Sunday, October 20, 2019

Checkm8 - Now Is A Good Time To Start Worrying

Have you heard about the new exploit of many iPhone models' boot ROM?

It works on iPhones from the 4S to the X.

There are articles here, here, and here.

Ars  Technica summarized it as:
  • Checkm8 requires physical access to the phone. It can't be remotely executed, even if combined with other exploits
  • The exploit allows only tethered jailbreaks, meaning it lacks persistence. The exploit must be run each time an iDevice boots.
  • Checkm8 doesn't bypass the protections offered by the Secure Enclave and Touch ID.
  • All of the above means people will be able to use Checkm8 to install malware only under very limited circumstances. The above also means that Checkm8 is unlikely to make it easier for people who find, steal or confiscate a vulnerable iPhone, but don't have the unlock PIN, to access the data stored on it.
  • Checkm8 is going to benefit researchers, hobbyists, and hackers by providing a way not seen in almost a decade to access the lowest levels of iDevices.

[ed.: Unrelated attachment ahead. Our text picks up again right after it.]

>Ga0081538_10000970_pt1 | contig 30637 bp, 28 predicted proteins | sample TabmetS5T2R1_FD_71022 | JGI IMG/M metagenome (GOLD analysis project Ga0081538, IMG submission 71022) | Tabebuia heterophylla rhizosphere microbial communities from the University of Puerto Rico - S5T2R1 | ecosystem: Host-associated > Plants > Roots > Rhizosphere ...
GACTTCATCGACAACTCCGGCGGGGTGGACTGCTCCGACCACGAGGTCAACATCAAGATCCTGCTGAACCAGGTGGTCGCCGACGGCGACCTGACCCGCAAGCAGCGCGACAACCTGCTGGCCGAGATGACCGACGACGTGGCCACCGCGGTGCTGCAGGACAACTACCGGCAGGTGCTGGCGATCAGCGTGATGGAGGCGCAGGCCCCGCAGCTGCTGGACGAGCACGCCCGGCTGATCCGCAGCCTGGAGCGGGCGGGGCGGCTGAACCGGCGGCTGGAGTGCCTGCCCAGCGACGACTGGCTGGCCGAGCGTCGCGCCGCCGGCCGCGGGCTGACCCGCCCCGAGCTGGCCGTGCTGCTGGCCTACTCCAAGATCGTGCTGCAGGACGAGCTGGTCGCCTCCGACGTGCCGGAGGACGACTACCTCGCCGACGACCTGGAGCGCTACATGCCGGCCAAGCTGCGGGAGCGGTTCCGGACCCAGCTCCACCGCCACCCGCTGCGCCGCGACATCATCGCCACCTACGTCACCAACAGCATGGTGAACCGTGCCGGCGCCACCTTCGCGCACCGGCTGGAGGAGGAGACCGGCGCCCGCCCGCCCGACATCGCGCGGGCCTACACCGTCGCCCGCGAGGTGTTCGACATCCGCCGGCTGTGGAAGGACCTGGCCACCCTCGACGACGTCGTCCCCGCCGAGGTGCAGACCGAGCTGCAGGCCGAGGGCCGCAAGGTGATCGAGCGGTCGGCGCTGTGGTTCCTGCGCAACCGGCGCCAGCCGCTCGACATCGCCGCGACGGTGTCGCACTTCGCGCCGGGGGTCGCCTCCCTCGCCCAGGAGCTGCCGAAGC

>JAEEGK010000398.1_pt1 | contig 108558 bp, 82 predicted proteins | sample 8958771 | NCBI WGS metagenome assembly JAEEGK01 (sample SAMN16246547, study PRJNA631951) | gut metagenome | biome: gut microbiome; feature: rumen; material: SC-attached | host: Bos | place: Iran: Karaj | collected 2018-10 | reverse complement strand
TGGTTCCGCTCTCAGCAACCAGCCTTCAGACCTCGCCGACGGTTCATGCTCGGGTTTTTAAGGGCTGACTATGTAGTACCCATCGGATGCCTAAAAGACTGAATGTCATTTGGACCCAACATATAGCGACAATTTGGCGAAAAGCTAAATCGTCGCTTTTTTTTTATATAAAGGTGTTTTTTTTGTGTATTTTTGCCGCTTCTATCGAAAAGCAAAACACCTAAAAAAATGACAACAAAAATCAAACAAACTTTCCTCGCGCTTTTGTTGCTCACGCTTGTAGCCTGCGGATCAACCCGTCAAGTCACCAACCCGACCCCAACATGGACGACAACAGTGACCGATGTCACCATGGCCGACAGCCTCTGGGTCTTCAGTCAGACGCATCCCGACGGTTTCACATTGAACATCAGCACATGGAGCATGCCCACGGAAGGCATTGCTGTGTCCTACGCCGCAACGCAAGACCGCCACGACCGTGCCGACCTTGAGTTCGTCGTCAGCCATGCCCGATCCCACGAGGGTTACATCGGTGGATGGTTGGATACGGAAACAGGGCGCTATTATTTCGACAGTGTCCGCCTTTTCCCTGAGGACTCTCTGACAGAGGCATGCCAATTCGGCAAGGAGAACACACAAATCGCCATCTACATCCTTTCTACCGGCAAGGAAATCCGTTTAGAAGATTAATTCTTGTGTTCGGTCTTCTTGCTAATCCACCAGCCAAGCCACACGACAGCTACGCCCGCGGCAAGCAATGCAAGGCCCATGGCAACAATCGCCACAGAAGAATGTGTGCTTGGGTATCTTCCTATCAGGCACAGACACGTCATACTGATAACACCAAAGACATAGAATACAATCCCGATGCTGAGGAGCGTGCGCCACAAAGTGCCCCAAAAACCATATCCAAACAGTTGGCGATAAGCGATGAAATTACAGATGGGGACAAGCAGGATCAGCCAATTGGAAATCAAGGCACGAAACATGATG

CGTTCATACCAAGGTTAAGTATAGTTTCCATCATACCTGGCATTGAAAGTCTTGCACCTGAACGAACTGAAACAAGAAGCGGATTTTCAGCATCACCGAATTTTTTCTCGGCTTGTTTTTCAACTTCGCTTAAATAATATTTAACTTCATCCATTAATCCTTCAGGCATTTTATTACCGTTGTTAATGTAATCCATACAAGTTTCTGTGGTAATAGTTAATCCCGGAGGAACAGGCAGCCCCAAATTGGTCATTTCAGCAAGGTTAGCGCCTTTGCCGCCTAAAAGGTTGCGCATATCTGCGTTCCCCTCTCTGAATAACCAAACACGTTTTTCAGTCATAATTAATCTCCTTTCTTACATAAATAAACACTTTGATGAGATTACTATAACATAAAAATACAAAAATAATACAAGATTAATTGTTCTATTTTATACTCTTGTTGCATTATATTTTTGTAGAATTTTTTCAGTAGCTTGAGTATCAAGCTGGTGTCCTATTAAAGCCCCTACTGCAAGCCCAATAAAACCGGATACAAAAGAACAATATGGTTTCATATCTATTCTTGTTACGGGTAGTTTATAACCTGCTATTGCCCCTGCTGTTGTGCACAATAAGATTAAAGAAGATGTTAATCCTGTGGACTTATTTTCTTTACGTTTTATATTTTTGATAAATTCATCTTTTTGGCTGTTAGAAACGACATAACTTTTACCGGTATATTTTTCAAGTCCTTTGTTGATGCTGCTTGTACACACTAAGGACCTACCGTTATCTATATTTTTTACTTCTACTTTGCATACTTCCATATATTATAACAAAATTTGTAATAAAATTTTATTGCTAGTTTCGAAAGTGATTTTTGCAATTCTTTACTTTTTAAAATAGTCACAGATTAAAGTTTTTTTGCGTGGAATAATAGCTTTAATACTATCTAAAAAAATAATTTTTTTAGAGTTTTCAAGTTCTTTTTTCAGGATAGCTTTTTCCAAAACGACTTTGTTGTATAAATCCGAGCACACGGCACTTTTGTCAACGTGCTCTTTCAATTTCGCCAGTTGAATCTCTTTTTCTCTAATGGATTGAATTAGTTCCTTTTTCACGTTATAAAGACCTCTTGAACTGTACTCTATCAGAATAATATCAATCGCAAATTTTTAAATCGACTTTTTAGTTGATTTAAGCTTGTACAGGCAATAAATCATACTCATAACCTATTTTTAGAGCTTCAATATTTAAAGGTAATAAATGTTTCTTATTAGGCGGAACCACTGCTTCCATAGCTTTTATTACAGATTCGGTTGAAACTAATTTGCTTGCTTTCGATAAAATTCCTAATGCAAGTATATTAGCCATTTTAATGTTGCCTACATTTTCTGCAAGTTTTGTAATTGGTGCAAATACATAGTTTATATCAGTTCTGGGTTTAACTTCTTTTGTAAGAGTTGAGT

Physical access, only tethered jailbreaks, lacks persistence, doesn't bypass Secure Enclave and Touch ID, etc.

Doesn't seem to be a big deal to most people.

But the last bullet is the really important one. Even this minimizes the BIG point.
Checkm8 is going to benefit ... hackers by providing a way ... to access the lowest levels of iDevices.
What this means is that from now until the iPhone X is no longer supported by Apple, every security release of iOS will be immediately reverse engineered to discover what vulnerabilities have been fixed. Then malicious hackers will rapidly develop exploits that don't require physical access, tethered jailbreaks, are persistent, and bypass Secure Enclave and Touch ID, etc. Further the hackers will be able to examine Apple's security code for further vulnerabilities and then exploit them as zero days.

Steve Gibson explained this is depth on Security Now #736 (YouTubePDF):
That means that the instant an update is released, it can now be fully reverse engineered, analyzed, and compared against the previous version, which will allow both security researchers, but also bad guys, to figure out what Apple has changed, what it is exactly that Apple fixed. And if they're able to get an exploit out into the wild before a targeted device has been updated, they could take advantage of that. 
Apple can no longer lock down their platform. It is going to be open for anyone to reverse engineer any changes Apple makes to devices which are necessarily still being supported and are receiving updates.
Now is a good time to start worrying.

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